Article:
BOWLING GREEN — Rarely is a high school football game in southcentral Kentucky decided by the leg of a kicker. It was Friday night at Warren East High School.With 36 seconds left in the third quarter, Glasgow kicker Noah Howard centered a 26-yard field goal to give the Scotties a 16-14 lead over the host Raiders on homecoming night. Glasgow's defense made the kick hold up.Class 2A Glasgow improved to 4-1 at the halfway mark of the 2017 season, while East fell to 3-2 with the loss.
If boats left an indelible trail across the water, like a Jeep on a Down East woods road in mud season, there would be a rut running from Maine to Labrador ten feet deep. That’s the depth of the keel of the venerable schooner Bowdoin, which sailed north out of Boothbay for thirty-three years, from 1921 to 1954, plowing some 300,000 miles of perilous, iceberg infested waters on twenty-six voyages of Arctic exploration.
My father is spreading tar on the roof of a tract home during a rainstorm. He’s sixty-seven years old. I’m seventeen, and he’s teaching me how to patch a leak. You have to isolate it first. You have to find the cracks, usually several feet above where the water drips through the ceiling in the house, and then you clean them. “Remove any loose gravel,” he tells me, “scrape out any debris.” We’re thoroughly soaked, it’s freezing cold and I’m shivering, but still I listen.
Muck Rack makes it simple to find people, tweets, or articles that mention any name, keyword, company, hashtag etc. We've compiled this guide to help you make the most of your search.
Selecting a term
Start searching tweets, articles from media outlets, articles mentioned in tweets, journalists'
names, titles and bios with some suggested searches:
Companies or Topics (e.g. iPhone, Microsoft)
Phrases (e.g. "cloud computing") — use quotes to keep the terms together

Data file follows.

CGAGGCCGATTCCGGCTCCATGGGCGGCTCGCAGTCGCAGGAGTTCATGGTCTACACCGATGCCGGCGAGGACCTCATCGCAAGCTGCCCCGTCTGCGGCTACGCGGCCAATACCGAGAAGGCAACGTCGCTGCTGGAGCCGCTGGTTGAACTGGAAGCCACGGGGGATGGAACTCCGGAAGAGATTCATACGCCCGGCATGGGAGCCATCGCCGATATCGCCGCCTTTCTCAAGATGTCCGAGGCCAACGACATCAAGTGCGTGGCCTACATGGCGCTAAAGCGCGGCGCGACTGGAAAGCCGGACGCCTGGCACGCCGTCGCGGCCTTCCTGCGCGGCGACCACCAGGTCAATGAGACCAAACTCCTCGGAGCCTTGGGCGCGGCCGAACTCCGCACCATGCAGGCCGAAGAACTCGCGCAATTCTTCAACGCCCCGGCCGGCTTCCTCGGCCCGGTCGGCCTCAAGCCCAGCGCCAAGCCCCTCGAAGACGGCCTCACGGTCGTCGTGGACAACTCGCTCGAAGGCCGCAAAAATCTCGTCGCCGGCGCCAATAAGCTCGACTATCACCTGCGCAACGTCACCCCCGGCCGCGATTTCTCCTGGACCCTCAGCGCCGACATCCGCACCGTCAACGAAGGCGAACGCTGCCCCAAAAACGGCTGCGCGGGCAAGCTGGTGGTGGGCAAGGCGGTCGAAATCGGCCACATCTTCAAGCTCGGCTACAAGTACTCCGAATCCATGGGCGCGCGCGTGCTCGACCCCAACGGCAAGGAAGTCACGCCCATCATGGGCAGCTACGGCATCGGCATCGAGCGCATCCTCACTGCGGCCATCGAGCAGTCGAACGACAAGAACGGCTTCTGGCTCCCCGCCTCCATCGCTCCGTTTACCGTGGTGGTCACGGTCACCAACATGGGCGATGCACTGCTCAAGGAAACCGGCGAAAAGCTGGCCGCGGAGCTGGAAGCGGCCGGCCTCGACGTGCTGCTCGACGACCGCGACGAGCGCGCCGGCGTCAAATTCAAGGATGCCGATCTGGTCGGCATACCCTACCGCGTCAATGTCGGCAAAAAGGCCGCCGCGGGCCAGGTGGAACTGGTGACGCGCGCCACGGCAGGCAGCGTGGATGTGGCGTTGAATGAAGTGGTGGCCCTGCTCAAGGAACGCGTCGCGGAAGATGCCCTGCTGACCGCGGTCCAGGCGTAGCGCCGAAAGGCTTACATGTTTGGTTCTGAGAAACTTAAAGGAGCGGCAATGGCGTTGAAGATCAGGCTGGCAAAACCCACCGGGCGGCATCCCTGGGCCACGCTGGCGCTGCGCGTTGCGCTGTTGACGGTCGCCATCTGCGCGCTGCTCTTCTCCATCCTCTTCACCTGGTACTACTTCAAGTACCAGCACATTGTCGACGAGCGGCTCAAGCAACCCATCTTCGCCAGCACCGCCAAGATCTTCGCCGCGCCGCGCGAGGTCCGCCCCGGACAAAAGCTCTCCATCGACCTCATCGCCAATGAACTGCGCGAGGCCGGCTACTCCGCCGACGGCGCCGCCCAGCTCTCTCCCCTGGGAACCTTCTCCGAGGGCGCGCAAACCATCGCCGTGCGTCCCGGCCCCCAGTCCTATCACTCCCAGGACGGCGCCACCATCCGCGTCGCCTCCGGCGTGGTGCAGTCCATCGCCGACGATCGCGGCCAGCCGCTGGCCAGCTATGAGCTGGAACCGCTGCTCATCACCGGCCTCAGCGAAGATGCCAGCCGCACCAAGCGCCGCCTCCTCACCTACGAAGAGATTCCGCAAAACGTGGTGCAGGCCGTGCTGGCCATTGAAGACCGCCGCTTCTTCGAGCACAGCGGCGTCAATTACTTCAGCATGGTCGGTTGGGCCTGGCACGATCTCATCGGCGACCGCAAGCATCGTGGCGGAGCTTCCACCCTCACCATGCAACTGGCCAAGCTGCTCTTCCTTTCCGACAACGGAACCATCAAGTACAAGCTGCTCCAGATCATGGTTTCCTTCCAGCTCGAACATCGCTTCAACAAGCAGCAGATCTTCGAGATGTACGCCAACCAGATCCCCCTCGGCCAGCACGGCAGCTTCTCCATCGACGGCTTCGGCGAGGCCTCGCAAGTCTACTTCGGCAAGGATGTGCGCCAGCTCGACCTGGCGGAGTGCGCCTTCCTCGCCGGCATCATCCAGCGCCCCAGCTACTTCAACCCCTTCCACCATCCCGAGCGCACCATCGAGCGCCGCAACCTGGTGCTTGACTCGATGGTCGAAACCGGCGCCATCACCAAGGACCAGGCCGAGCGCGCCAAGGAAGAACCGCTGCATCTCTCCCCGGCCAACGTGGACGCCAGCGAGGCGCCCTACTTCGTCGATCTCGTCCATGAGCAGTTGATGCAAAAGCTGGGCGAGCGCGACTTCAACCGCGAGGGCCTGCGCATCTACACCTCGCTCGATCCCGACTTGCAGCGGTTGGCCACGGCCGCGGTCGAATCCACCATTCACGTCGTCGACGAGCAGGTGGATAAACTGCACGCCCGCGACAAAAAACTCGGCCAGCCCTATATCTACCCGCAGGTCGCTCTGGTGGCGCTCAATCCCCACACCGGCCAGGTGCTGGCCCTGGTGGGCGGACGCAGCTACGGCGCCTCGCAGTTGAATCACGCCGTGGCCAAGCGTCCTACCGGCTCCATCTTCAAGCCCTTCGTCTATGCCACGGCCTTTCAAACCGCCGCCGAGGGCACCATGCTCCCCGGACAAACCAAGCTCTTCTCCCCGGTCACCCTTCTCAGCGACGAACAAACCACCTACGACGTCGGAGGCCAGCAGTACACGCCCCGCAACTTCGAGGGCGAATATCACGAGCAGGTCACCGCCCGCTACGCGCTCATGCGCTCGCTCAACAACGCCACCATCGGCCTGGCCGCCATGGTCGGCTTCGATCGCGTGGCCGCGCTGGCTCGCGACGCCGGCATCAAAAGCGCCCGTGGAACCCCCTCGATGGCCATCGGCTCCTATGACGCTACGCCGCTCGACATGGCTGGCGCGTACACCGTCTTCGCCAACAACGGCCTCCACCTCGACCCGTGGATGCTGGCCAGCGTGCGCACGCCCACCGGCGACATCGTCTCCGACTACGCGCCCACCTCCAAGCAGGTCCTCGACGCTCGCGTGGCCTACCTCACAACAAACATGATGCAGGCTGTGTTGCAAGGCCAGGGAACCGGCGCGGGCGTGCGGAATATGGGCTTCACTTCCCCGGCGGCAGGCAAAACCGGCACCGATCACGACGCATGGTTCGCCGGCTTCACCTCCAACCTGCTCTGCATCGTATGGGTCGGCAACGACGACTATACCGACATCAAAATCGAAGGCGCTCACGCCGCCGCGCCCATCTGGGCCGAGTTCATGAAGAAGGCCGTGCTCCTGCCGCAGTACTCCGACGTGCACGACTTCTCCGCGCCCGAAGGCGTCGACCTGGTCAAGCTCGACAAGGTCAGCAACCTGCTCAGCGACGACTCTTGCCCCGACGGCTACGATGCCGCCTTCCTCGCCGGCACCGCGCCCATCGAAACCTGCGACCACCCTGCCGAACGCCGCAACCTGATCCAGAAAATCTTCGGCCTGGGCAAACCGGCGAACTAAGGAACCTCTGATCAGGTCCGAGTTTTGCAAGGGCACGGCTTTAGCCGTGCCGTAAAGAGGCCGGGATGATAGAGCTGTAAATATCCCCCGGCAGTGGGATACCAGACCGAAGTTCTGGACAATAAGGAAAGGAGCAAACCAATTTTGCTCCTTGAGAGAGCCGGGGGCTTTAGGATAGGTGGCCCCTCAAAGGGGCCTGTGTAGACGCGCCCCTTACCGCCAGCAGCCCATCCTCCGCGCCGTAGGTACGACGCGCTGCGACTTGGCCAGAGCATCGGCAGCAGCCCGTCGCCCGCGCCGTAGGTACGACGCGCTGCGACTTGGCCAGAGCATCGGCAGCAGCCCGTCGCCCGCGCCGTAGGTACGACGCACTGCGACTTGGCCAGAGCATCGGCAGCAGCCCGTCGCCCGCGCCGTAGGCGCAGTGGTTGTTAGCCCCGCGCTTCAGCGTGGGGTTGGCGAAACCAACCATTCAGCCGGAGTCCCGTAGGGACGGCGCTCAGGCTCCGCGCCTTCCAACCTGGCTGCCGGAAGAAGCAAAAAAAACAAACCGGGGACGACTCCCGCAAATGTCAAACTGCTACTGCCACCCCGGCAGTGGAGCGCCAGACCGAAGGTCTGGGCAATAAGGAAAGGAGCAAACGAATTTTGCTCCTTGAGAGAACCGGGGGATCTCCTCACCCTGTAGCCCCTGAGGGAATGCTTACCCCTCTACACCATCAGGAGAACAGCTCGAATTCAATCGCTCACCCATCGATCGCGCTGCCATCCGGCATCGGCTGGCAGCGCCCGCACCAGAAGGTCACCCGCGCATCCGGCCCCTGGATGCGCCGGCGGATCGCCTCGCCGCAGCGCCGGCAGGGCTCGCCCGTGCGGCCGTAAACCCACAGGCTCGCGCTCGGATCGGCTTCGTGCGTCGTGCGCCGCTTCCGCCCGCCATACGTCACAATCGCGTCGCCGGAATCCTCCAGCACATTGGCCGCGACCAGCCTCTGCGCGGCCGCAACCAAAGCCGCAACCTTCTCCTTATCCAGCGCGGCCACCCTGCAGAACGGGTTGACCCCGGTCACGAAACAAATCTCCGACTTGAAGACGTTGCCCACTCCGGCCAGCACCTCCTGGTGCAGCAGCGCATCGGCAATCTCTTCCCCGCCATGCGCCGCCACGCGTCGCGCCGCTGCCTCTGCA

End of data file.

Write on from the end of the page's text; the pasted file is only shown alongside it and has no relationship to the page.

Twitter handles (e.g. @username) — returns those who have mentioned or replied to
Names (e.g. "David Pogue")
Hashtags (e.g. #sxsw, #london2012)
Bio details (e.g. vegan, Olympics, father)
Muck Rack's Advanced Search allows for many boolean operators.
Find results that mention multiple specified terms, use AND or
+. For example, ensure each result contains both Elon Musk and Mark Zuckerberg by
searching Obama AND Romney or Obama + Romney.
Use the operators OR or , to broaden your search when you'd like either of
multiple terms to appear in results. (This is the default behavior of our search when no operators
are used.) For example, search for democrat OR republican to find results that refer to
Democrats and/or Republicans.
Use NOT or - to subtract results from your search. For
example, searching Disney will yield results about the Walt Disney Company as well as Walt Disney
World Resort. To exclude mentions of Disney World, search for Disney -World or Disney
When using one of these operators with a phrase, enclose it in quotation marks. For example, you can
find results about smartphones excluding Apple's iPhone 4S by searching smartphone -"iPhone
Exact case matching or punctuation
If you're searching for a brand name or keyword that relies on specific punctuation marks or capitalization, you can
find results that match your exact query by adding matchcase: before the keyword you're searching for, like matchcase:E*TRADE .
Use parentheses to separate multiple
boolean phrases. For example, to find journalists talking about having fun in Disney World or
Disneyland, search for ("disney world" OR disneyland) AND fun.
An asterisk can be used to search for any variation of a root word truncated by the asterisk. For example, searching for admin* will return results for administrator, administration, administer, administered, etc.
A near operator is an AND operator where you can control the distance between the words. You can vary the distance the near operation uses by adding a forward slash and number (between 0-99) such as strawberries NEAR/10 "whipped cream", which means the strawberries must exist within 10 words of "whipped cream".